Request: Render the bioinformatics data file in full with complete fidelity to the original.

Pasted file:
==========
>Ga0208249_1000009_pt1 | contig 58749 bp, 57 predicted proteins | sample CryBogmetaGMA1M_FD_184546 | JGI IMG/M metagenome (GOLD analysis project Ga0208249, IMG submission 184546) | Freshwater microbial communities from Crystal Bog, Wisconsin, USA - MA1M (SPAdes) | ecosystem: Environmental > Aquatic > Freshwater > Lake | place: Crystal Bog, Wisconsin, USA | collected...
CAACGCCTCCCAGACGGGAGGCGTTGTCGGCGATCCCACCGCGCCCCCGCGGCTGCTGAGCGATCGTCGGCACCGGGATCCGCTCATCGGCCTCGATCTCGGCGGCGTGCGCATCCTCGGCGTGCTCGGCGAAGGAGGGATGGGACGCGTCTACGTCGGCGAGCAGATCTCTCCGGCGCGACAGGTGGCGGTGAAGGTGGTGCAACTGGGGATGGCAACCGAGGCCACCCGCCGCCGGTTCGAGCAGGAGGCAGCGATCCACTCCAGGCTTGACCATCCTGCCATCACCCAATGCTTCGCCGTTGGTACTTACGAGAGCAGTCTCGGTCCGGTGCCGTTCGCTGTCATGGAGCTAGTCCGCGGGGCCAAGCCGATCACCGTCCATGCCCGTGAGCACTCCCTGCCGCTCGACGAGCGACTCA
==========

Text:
>Ga0208249_1000009_pt1 | contig 58749 bp, 57 predicted proteins | sample CryBogmetaGMA1M_FD_184546 | JGI IMG/M metagenome (GOLD analysis project Ga0208249, IMG submission 184546) | Freshwater microbial communities from Crystal Bog, Wisconsin, USA - MA1M (SPAdes) | ecosystem: Environmental > Aquatic > Freshwater > Lake | place: Crystal Bog, Wisconsin, USA | collected...
CAACGCCTCCCAGACGGGAGGCGTTGTCGGCGATCCCACCGCGCCCCCGCGGCTGCTGAGCGATCGTCGGCACCGGGATCCGCTCATCGGCCTCGATCTCGGCGGCGTGCGCATCCTCGGCGTGCTCGGCGAAGGAGGGATGGGACGCGTCTACGTCGGCGAGCAGATCTCTCCGGCGCGACAGGTGGCGGTGAAGGTGGTGCAACTGGGGATGGCAACCGAGGCCACCCGCCGCCGGTTCGAGCAGGAGGCAGCGATCCACTCCAGGCTTGACCATCCTGCCATCACCCAATGCTTCGCCGTTGGTACTTACGAGAGCAGTCTCGGTCCGGTGCCGTTCGCTGTCATGGAGCTAGTCCGCGGGGCCAAGCCGATCACCGTCCATGCCCGTGAGCACTCCCTGCCGCTCGACGAGCGACTCA